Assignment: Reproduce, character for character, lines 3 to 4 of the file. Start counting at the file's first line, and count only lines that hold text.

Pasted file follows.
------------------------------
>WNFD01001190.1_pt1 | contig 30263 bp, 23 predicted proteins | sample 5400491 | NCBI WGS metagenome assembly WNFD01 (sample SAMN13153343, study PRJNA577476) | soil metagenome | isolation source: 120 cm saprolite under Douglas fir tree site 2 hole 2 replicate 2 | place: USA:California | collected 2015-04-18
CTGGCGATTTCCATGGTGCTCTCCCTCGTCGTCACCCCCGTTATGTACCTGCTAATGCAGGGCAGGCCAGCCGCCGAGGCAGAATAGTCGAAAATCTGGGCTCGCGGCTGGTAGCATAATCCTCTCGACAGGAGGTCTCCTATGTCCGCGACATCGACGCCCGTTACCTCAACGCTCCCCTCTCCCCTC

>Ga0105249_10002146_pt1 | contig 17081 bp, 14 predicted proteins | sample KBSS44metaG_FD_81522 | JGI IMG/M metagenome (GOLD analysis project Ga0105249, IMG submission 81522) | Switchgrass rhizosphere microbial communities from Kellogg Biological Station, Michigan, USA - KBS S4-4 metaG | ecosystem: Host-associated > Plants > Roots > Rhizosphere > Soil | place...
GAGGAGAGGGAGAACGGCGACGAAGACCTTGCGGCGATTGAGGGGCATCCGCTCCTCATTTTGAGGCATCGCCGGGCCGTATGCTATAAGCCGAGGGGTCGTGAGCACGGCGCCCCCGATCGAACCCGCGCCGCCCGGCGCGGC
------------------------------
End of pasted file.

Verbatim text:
>Ga0105249_10002146_pt1 | contig 17081 bp, 14 predicted proteins | sample KBSS44metaG_FD_81522 | JGI IMG/M metagenome (GOLD analysis project Ga0105249, IMG submission 81522) | Switchgrass rhizosphere microbial communities from Kellogg Biological Station, Michigan, USA - KBS S4-4 metaG | ecosystem: Host-associated > Plants > Roots > Rhizosphere > Soil | place...
GAGGAGAGGGAGAACGGCGACGAAGACCTTGCGGCGATTGAGGGGCATCCGCTCCTCATTTTGAGGCATCGCCGGGCCGTATGCTATAAGCCGAGGGGTCGTGAGCACGGCGCCCCCGATCGAACCCGCGCCGCCCGGCGCGGC